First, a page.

Visual comedy is extremely important. After 15 years of Only Fools and Horses, the scenes most people will recount as their favourite are the chandelier falling, Del Boy falling through the bar counter, and Del and Rodney emerging from the fog as Batman and Robin! All visual comedy scenes! It terms of the Cinderella Trophy, there are points to be gained from great slapstick. Unfortunately, many societies don’t choreograph it and work it through in detail, having an ‘it’ll be alright on the night’ attitude. A word of warning: points will be lost with slapdash slapstick.
One more point: try to make the ‘brokers men’ roles as funny as possible. They need every bit as much attention to detail as the dame and linkman. Too often they are seen as lesser characters and they lose out as a result. Avoid this mark-losing mistake.
Supernatural opposition and special effects
I have lumped these two areas together because they are often one and the same thing! Every pantomime should have a ‘wow’ moment. Something the children will remember for years and have the grown-ups saying, “how did they do that?” It may be the transformation scene in Cinderella (I have seen some wonderful dress transformations), the flying carpet ride in Aladdin, an under-water UV scene in Dick Whittington, a growing beanstalk or an explosive sword-fight. But there should be something that we will still be talking about weeks later. (A word of warning: don’t burn yourself out in one year. If you have four or five good ideas, spread them out over a few years. This is one area when you really can have too much of a good thing!)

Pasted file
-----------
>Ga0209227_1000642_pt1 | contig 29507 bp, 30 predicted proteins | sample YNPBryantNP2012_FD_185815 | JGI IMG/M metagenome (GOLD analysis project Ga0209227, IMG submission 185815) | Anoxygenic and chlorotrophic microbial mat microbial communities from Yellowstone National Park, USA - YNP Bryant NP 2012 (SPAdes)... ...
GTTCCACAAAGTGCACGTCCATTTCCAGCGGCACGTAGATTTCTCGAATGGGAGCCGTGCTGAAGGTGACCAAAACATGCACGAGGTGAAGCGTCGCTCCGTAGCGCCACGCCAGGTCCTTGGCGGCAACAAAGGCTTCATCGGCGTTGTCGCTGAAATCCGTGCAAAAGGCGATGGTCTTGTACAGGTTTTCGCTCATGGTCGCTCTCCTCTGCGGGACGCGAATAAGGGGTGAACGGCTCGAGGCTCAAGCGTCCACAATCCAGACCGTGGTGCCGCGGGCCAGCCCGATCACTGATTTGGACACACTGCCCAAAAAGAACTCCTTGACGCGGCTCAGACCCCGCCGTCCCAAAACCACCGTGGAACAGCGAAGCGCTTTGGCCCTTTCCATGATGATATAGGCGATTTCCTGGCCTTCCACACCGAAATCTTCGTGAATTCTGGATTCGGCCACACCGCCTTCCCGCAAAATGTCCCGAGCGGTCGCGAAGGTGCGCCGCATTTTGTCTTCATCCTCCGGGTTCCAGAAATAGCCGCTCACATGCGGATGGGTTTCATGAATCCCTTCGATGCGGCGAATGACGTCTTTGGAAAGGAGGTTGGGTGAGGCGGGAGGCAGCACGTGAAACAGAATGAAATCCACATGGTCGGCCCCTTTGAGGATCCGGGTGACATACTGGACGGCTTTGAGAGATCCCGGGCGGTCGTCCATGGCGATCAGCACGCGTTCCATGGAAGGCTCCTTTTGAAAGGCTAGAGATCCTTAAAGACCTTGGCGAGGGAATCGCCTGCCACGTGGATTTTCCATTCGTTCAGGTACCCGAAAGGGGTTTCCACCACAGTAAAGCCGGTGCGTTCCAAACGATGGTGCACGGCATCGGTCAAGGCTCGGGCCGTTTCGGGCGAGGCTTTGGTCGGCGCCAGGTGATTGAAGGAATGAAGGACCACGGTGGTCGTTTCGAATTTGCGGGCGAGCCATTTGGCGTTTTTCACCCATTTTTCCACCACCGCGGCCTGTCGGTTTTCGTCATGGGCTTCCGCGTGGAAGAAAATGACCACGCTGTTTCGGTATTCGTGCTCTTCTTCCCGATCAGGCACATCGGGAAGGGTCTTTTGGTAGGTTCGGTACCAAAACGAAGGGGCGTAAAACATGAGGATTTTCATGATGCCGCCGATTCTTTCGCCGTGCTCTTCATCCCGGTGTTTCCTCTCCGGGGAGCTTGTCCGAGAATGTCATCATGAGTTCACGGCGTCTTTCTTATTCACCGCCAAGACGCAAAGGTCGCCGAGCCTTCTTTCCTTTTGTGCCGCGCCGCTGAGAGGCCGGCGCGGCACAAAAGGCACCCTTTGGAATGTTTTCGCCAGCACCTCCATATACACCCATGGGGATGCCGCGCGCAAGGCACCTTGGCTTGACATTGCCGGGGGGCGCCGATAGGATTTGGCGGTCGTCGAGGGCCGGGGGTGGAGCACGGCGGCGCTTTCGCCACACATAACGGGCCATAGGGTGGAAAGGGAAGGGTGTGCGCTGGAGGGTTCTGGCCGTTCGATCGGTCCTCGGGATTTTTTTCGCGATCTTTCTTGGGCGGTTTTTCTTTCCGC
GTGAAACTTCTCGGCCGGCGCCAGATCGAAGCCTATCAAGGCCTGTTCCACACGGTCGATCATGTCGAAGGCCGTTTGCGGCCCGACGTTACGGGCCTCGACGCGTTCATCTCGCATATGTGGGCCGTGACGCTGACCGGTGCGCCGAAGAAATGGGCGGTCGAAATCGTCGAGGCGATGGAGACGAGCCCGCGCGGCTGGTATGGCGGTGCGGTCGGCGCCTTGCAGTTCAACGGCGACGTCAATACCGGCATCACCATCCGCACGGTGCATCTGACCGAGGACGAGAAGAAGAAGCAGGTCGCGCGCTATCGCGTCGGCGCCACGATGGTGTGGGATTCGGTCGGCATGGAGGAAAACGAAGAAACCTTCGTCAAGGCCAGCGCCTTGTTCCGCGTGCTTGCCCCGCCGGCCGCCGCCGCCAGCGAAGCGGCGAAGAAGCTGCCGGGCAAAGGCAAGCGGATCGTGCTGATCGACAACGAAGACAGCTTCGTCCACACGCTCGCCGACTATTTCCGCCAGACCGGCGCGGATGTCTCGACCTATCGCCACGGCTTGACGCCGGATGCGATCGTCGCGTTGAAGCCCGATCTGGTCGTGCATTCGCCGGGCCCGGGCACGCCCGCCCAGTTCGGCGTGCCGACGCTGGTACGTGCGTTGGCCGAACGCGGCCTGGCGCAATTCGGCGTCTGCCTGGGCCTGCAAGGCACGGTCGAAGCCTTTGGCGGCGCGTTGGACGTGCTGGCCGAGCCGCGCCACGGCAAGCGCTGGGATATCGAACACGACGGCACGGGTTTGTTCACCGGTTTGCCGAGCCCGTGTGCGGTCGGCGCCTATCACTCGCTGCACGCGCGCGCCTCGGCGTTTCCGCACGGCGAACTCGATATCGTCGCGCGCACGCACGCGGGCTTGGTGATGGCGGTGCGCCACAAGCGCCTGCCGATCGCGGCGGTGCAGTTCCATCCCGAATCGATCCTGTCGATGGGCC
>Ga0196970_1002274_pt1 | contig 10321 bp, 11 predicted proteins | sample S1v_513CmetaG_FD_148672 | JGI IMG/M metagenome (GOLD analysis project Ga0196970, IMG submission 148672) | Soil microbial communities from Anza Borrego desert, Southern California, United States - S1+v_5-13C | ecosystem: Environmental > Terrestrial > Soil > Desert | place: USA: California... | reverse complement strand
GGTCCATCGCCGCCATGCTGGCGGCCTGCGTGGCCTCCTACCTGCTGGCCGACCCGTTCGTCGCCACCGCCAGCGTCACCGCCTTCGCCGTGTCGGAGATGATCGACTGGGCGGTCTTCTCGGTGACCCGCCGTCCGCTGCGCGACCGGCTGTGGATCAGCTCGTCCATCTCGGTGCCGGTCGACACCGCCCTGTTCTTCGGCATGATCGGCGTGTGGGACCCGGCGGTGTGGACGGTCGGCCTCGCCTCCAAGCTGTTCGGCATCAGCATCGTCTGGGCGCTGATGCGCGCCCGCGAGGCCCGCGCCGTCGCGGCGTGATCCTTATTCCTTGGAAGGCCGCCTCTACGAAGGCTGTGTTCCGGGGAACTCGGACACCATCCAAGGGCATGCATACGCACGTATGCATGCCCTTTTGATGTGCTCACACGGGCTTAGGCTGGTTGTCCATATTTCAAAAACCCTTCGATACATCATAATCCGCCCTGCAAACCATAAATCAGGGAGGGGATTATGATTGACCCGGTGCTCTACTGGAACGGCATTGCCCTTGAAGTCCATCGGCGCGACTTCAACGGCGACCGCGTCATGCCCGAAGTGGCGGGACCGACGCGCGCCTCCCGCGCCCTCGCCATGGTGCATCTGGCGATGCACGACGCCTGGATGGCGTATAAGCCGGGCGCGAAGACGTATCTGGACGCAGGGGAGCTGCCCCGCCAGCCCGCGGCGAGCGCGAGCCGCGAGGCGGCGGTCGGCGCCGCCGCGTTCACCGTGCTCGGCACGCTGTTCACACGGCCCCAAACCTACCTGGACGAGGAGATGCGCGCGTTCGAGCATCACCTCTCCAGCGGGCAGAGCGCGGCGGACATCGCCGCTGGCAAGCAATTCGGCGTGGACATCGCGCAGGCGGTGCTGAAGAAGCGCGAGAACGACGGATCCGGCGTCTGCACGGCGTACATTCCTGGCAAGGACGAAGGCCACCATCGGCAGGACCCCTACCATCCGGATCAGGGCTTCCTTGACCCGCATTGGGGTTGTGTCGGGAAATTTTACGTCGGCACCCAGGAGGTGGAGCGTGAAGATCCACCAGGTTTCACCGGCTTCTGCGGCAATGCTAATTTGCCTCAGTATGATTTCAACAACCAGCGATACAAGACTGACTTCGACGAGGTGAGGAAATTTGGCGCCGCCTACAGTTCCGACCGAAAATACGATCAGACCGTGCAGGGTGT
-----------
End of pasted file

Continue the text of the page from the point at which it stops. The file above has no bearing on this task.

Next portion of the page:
That said, the best pantos include a wonderful juxtaposition of good and evil and you really should maximise that clash and get the audience cheering the goodies and hissing the baddies! Effective lighting, pyrotechnics, confetti cannons and sound FX all help to build this dramatic tension.
Costumes, props and other paraphernalia!
Pantomime should be appealing to the eye, colourful, sparkly, kitsch and over the top! So the costumes should be larger than life, just like the characters they will adorn. The romantic leads should look sweet/sexy/adventurous (take your pick) and the comedy leads should look ridiculous! It is a tradition that the dame changes costumes for every scene, each more outrageous than the last! Hair, wigs, makeup and props should all contribute to the effect. It is a good idea to pay close attention to footwear. Too often being shoddily shod ruins the look!
Props should be larger than life too! Make everything slightly bigger and more colourful and you won’t go far wrong. And make-up is a true art-form. The dame needs to be as outrageous as the principal girl is beautiful. But the real challenge comes with animal faces and animal costumes. At best they can be spectacular. But that takes careful design and practice. Don’t leave it to the dress rehearsal! And, of course, a pantomime horse or cow can add a bit of extra fun.